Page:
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Trying to Find Meaning in AP Style, Capitalization

The only minority group that is listed in your publication in lowercase letters, in fact as a color, are African Americans ("Growing Up Black in Tucson, Oct. 19).

All other minorities your publication prints are listed with proper (capitalized) names--i.e., Asian American, French American, Latino, Hispanic and Native American.

As I understand, this question has been posed in the past to both the Weekly and to the Arizona Daily Star. It is being asked again.

C. Purdie


Amy Goodman Could Have Been More Democratic During Her Visit

The Rialto Theatre had a full house last month to hear journalist Amy Goodman, hostess of the Democracy Now! TV/radio show, speak about her new book Static ("You, Me and Media," City Week, Oct. 12). She is as dynamic a speaker on the radio as she is in person. I don't question the force for good she has created. However, I have an observation.

I attended her address hoping to find a democratic forum of questions and answers after she spoke. No such forum opened up. Instead, she closed her speech asking us to buy two books instead of one so that her book would have a better chance of climbing to The New York Times best-seller list. If there had been an opportunity to ask her a question, I would have asked her how a utopian vision of a global democratic structure can be born.

My partner had contacted her organization before she came to Tucson in hopes of scheduling a time to record her thoughts on our question for our independent documentary video on Lovolution, a documentary of influential thinkers and doers who have visions of a better world. We never received a response.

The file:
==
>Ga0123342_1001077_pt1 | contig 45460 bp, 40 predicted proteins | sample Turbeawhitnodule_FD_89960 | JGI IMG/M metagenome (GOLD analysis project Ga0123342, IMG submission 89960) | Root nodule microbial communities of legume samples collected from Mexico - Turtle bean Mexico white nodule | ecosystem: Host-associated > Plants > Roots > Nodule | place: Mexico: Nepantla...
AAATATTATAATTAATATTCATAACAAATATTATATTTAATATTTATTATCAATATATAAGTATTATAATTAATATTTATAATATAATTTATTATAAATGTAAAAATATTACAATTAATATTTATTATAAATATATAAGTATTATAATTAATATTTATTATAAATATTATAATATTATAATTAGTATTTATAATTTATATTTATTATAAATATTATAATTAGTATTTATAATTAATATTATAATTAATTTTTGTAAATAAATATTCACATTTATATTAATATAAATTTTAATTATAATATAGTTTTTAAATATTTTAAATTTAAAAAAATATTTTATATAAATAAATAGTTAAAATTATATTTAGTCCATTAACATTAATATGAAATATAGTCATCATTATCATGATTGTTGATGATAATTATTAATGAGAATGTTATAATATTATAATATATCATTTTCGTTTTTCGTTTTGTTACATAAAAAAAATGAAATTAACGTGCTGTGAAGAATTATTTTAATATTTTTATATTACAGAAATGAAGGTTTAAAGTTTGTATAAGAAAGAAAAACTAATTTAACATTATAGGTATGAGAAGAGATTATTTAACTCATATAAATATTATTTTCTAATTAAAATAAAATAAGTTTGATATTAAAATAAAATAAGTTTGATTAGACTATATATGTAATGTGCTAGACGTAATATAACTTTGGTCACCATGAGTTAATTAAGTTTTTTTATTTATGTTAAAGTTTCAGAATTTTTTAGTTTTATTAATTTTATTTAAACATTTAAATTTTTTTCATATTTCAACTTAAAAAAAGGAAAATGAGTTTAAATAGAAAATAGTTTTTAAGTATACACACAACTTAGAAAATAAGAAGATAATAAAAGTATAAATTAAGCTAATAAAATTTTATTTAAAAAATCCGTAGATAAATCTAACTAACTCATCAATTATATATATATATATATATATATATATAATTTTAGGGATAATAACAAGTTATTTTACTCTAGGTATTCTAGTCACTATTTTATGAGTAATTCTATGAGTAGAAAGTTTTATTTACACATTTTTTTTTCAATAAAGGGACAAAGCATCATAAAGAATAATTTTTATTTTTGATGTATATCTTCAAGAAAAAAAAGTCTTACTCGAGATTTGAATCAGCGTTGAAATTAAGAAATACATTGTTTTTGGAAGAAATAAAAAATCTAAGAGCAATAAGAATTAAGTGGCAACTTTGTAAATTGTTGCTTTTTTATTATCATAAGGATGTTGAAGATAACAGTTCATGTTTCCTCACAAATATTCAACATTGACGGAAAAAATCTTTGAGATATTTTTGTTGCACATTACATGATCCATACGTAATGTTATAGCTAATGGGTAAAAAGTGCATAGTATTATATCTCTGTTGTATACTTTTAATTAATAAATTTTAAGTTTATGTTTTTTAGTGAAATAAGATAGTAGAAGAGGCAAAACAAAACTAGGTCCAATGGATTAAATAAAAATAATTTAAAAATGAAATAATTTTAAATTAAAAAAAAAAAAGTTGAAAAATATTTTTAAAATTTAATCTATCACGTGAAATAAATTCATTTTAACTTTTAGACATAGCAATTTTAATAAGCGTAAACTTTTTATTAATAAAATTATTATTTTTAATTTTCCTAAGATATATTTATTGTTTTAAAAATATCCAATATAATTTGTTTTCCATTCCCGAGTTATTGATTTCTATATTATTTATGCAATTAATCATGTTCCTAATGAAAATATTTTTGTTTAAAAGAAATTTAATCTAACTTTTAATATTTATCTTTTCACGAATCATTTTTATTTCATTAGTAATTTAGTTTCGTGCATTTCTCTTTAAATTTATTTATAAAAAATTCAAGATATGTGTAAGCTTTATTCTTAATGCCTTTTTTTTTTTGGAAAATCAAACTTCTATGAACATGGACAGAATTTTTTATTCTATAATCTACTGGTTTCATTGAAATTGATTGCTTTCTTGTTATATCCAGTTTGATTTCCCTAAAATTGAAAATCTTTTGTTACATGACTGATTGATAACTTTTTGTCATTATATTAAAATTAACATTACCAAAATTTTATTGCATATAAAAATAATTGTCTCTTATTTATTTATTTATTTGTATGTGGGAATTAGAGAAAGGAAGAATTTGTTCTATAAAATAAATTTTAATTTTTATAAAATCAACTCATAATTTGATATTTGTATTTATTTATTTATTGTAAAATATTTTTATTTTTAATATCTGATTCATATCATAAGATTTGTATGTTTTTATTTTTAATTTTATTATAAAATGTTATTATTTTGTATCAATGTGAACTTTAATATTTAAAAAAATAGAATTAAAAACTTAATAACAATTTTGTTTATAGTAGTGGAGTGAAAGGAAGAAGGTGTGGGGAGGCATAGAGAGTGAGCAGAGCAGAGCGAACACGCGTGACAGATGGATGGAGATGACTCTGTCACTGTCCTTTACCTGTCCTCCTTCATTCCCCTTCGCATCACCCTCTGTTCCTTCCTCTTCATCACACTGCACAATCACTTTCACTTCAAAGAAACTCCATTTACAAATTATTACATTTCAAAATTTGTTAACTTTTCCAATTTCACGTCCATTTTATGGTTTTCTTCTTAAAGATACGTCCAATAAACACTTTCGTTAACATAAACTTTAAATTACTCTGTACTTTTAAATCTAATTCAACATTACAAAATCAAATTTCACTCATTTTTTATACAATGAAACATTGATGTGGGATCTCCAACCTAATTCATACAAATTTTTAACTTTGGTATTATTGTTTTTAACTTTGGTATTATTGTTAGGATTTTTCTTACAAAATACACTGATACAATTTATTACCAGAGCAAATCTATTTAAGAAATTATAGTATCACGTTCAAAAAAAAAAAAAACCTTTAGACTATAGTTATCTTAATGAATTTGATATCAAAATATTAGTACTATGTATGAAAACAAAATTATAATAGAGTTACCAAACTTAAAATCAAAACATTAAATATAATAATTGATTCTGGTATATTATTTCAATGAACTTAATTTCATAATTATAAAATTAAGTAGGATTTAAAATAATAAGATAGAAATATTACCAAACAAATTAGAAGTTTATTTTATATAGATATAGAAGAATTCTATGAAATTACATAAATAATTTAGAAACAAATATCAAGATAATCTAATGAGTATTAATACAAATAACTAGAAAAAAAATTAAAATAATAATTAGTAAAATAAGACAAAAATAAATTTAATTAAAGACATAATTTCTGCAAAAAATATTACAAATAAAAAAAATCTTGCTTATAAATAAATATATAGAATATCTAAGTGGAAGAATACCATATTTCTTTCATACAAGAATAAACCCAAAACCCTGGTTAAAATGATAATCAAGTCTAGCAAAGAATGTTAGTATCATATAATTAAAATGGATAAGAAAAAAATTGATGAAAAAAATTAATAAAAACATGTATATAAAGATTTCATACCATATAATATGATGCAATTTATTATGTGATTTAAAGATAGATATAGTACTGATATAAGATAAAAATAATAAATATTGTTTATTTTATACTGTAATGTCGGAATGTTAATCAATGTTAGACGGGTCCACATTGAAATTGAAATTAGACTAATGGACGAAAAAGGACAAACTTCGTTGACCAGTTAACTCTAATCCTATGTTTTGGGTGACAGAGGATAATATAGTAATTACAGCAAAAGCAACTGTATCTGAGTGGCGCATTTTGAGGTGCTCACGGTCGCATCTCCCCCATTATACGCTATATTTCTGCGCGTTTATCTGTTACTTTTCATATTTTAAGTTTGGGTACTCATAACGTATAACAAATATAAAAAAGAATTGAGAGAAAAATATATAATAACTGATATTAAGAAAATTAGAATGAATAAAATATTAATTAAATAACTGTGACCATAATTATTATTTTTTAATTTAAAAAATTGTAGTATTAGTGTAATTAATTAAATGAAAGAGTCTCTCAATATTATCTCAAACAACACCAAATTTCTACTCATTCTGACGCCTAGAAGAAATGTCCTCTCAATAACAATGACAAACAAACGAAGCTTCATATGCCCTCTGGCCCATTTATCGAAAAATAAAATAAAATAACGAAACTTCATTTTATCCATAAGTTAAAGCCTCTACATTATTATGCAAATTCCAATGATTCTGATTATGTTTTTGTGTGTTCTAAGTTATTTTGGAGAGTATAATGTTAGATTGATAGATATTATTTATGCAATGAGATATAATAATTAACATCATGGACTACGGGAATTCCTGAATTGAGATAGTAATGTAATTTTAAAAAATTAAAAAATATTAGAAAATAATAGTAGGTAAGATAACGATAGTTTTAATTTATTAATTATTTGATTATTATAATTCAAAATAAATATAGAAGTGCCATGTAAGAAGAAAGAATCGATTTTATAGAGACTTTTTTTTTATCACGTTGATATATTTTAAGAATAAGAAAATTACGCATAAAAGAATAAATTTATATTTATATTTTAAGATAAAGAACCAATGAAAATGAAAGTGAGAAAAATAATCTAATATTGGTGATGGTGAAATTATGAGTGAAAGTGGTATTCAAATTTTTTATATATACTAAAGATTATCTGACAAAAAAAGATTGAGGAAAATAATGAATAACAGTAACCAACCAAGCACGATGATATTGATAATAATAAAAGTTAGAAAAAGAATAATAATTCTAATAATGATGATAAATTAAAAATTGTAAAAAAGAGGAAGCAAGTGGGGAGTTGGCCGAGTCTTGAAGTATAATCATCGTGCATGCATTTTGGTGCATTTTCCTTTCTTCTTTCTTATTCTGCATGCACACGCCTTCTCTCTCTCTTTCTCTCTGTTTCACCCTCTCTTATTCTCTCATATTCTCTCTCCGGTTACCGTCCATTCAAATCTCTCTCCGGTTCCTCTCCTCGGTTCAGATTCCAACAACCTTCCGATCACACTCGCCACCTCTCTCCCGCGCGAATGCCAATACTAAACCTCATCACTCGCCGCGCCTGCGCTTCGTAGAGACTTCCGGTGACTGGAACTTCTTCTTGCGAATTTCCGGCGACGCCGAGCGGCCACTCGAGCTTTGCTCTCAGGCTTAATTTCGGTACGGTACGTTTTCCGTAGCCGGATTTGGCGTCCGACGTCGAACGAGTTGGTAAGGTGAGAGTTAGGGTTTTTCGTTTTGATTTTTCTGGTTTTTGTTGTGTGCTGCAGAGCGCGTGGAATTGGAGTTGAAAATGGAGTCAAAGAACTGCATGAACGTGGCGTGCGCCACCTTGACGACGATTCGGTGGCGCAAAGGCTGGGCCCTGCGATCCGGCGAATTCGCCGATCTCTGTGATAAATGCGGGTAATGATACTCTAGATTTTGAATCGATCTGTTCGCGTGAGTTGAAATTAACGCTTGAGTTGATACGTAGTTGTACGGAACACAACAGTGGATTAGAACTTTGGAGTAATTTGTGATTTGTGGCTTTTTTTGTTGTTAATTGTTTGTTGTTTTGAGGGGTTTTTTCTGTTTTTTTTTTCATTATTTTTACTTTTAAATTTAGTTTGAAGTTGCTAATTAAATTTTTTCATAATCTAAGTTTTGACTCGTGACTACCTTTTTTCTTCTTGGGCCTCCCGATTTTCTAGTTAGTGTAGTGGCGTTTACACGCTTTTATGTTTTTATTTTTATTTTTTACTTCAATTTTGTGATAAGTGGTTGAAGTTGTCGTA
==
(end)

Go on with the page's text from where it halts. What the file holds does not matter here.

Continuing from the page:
After experiencing the Goodman lecture, I realized the structure of the lecture was autocratic. Maybe the organizers would say that there was not enough time for the people to ask a leader of independent media questions. What more can I say but Democracy Now!

Libby Hubbard


Our Newest Regular Columnist Makes Some Fans

Thank goodness it's not too often we are exposed to Catherine O'Sullivan's bitchy op-eds. And someone should tell her about her potty mouth. I wonder if she thinks being foul-mouthed is cute, or cool, or keeps readers' attention.

Her comparing the barbaric invading Visigoths of the fifth century to our welcomed and beloved snowbirds is more than implausible (O'Sullivan, Oct. 19). Snowbirds, as every Tucsonan knows, provide a great deal of our economic boosting. Among other things, these retired old folks are welcomed with open arms by our theatrical community as the ones who in great part make up the winter audiences for our cultural events. Oh, excuse me. I just remembered from a previous op-ed of hers that she doesn't think we have any cultural events apart from Mexican ones. I guess she has never attended the Tucson Meet Yourself gatherings of all Tucson ethnic groups. But those very snowbirds are substantially responsible for Tucson's amazing cultural depth and diversity.